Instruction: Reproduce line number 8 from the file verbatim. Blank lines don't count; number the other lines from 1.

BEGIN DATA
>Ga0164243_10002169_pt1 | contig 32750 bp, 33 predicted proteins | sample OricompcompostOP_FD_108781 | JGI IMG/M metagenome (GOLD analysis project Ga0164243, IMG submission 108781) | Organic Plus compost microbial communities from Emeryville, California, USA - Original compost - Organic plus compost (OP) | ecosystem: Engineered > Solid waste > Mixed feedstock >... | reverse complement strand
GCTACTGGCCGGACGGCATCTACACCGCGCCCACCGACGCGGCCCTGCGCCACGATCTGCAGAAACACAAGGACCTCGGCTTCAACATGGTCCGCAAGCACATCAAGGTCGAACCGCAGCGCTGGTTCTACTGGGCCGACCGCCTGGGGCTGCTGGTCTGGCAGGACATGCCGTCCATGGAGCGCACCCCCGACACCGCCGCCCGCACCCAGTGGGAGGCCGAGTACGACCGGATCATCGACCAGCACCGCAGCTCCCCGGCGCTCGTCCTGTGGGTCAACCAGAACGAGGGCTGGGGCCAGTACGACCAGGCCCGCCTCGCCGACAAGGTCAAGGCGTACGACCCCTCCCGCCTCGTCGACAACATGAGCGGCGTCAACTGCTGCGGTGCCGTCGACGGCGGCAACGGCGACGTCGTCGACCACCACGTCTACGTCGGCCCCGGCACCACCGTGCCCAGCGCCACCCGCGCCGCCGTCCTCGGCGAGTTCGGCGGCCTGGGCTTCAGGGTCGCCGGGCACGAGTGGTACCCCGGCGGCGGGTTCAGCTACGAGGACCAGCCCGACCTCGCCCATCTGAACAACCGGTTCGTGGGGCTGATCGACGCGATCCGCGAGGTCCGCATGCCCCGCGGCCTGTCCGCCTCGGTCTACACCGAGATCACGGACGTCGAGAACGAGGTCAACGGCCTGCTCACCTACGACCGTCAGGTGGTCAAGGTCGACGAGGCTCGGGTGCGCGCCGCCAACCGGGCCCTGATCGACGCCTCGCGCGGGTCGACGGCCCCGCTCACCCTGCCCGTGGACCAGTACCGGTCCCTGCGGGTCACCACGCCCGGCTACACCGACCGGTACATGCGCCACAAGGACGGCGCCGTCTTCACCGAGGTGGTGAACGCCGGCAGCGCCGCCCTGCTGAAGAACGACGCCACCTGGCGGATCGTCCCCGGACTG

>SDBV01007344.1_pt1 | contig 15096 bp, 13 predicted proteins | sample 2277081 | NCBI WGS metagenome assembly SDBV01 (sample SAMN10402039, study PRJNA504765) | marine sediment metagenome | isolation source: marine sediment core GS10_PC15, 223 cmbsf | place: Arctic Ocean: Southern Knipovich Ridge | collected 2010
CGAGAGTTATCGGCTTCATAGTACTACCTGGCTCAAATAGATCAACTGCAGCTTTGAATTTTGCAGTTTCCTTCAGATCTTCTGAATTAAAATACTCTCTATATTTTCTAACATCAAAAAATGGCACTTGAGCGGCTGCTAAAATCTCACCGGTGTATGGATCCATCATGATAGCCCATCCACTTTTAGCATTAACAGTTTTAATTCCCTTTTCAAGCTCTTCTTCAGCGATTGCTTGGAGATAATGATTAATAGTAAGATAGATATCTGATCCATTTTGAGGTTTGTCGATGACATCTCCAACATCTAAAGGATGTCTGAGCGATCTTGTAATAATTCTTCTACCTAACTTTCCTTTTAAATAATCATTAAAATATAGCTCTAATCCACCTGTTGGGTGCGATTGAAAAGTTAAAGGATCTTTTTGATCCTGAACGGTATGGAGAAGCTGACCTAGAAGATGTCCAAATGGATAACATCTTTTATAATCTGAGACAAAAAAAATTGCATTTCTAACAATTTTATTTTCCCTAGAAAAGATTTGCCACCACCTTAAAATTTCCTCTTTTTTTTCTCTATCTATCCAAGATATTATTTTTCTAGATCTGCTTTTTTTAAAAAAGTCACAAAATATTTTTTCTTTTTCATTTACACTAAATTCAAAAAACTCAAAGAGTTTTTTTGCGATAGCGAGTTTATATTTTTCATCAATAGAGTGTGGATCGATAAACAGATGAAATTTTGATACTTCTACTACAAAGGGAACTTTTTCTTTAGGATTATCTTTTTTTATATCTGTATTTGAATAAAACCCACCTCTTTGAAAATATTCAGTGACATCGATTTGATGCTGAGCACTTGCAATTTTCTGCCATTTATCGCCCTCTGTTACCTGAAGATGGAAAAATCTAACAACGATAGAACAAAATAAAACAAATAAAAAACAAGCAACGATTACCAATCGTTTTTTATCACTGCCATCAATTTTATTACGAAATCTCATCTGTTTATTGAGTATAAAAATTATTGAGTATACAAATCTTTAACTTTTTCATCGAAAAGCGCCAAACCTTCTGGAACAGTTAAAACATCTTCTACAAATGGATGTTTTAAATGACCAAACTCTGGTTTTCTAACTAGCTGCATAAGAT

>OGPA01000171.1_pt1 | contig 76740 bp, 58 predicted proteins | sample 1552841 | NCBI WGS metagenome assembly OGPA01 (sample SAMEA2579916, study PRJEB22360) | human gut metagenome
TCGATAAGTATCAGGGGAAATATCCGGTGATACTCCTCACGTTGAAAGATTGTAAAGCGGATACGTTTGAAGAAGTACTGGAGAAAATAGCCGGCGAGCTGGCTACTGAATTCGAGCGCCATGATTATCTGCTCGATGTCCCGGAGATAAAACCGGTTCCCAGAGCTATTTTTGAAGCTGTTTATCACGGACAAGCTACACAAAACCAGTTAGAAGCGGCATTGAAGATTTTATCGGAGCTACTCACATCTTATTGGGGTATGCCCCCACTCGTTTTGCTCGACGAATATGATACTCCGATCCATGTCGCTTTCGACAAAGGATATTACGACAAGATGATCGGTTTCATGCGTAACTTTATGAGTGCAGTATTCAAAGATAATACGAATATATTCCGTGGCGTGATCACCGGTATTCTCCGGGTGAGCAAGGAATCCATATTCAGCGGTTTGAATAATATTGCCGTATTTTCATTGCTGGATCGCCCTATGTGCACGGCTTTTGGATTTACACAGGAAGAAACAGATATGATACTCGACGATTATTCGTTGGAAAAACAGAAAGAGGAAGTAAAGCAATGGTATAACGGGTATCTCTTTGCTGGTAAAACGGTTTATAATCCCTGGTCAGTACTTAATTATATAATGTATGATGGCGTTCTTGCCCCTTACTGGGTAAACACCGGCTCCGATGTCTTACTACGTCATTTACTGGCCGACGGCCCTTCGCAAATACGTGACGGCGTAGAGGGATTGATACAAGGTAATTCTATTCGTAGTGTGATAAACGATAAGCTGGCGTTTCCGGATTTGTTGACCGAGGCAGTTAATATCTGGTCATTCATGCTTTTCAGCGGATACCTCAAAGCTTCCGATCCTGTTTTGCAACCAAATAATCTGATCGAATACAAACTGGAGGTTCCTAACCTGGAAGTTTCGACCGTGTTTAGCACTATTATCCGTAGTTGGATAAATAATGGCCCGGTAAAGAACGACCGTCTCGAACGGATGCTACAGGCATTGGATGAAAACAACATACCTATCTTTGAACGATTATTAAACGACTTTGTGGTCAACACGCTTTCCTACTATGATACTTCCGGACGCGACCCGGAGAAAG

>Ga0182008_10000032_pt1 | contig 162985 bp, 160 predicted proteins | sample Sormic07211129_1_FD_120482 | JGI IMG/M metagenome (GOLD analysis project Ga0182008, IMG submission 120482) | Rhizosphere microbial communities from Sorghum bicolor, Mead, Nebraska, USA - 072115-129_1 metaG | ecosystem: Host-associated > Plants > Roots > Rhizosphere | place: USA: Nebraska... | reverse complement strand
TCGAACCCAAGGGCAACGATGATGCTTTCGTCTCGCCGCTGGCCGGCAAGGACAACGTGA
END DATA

TCGAACCCAAGGGCAACGATGATGCTTTCGTCTCGCCGCTGGCCGGCAAGGACAACGTGA